MCAT tutoring | MCAT prep


MCAT tutoring | MCAT prep

Molly visited Top Test Prep’s office looking for MCAT tutoring and MCAT prep as she needed help on all three MCAT exam sections: Physical, Verbal, and Biological sciences.

Molly scored in the 20s on her MCAT diagnostic exam. We knew there was much work to do if she wanted to break the 30+ MCAT score. Molly was paired with a talented MCAT tutor who was able to target and improve the verbal, physical and biological sections.

With Top Test Prep’s help, Molly scored a 33 when she sat for the MCAT that spring, and gained interviews at 10 top medical schools. Her physical sciences section improved by 2 points, the biological sciences by 4 points, and the verbal section by 5 points.

If you’re looking for helpful tips, advice and strategies in your MCAT test prep, watch this video:


Prepare for the MCAT with Tutoring

The MCAT is the most misunderstood and the most feared aspect of the medical school admissions process. It’s also the most intense of all the graduate school exams, taking nearly five hours to complete and covering physical sciences, verbal reasoning, and biological sciences.

Some students do very well in one of the science sections, and some do well in both but stumble on the verbal section. It’s important to keep in mind that receiving a balanced score is important in order to be the strongest candidate possible for medical school.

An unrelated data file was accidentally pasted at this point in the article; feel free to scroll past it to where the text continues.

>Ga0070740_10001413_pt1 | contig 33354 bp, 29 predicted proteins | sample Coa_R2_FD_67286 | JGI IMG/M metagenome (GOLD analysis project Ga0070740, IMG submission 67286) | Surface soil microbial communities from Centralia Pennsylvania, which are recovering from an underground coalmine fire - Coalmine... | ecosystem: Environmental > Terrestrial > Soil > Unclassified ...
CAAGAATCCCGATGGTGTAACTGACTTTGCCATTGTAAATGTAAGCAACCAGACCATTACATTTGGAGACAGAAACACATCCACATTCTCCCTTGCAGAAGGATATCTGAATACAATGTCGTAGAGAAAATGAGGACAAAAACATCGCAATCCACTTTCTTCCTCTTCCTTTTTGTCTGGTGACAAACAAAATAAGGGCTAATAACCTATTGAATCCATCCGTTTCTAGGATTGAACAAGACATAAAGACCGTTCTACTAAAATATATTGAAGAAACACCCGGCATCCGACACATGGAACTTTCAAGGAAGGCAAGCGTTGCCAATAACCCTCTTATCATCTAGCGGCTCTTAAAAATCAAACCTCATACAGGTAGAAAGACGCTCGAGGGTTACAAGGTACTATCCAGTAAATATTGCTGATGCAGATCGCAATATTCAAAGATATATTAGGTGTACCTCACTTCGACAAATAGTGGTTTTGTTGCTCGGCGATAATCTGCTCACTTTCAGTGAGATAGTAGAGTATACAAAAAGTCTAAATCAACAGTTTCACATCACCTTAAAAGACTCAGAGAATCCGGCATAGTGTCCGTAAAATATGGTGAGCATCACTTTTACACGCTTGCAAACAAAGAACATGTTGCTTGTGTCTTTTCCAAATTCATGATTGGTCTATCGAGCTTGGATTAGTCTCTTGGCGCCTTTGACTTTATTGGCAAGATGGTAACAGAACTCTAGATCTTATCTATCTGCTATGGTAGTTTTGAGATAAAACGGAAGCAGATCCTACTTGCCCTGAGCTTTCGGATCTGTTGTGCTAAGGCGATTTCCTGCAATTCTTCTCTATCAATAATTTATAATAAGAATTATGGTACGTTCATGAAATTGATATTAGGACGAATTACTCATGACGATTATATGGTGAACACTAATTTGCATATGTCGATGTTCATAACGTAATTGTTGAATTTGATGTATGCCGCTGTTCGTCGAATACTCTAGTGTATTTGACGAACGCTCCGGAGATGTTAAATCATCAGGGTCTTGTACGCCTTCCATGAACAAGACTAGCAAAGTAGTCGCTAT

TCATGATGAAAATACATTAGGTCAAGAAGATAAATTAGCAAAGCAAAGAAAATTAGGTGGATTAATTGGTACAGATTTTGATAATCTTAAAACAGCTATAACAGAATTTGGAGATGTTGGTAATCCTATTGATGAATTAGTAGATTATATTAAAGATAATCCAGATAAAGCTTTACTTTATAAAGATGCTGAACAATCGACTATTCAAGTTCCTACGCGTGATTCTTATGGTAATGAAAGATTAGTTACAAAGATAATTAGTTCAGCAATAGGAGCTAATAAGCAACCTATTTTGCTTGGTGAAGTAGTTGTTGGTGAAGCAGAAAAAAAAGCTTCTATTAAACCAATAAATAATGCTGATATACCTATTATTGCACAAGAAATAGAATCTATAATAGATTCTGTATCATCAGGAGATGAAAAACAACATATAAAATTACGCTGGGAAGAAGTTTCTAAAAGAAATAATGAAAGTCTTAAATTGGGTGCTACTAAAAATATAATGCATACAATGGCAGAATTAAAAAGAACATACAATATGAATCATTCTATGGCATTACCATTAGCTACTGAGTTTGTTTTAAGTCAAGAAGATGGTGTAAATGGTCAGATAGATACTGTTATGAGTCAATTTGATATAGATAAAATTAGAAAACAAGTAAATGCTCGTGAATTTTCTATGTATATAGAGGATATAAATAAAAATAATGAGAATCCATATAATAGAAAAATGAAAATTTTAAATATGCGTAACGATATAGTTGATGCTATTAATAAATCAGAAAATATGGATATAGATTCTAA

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More Helpful Tips & Strategies for the MCAT

The Four Main Sections Tested on the MCAT

The MCAT tests four main sections in the following order and in the following way: 1. Physical sciences: 52 questions over 70 minutes 2. Verbal reasoning: 40 questions over 60 minutes 3. Biological sciences: 52 questions over 70 minutes

How the MCAT is Scored?

Each section of the test first receives a “raw score.” On the three multiple- choice sections (Physical Sciences, Biological Sciences, and Verbal reasoning), the raw score is calculated on the number of questions answered correctly. No points are deducted for questions answered incorrectly.

On the Writing Sample, the raw score is determined by adding the scores that readers assign to each of the two essays that you write. Two readers read each of your essays, so the raw score is the sum of four readers’ scores.

Each raw score is then converted into a scaled score. For the three multiple-choice sections, scaled scores range from 1-15.

For the writing sample, scaled scores are reported on an alphabetic scale from J-T. J-L below average, M-Q is average, and R-T is above average.

The Three B’s for Taking the MCAT

Three B’s that are important to keep in mind when preparing for the MCAT are:

Balance is arguably the most important component of a good MCAT score. A balanced 29R (with a 9, 10, 10 and a solid writing sample score) may be preferable to a widely varied 33J.

Better than the mean. A good MCAT score generally needs to be 1 standard deviation (roughly 6 points) above the mean. This equates to around a 10 on each section and a P or Q in the writing section.

The best score possible. Before taking your exam, ask yourself if you could teach the MCAT material to someone else. If you can’t, you might not be ready yet to take the exam.

To help you learn how to improve your score, this information covers three steps to demystify the MCAT by covering:

1. What the MCAT assesses

2. How the test is scored

3. The three “Bs” for taking the MCAT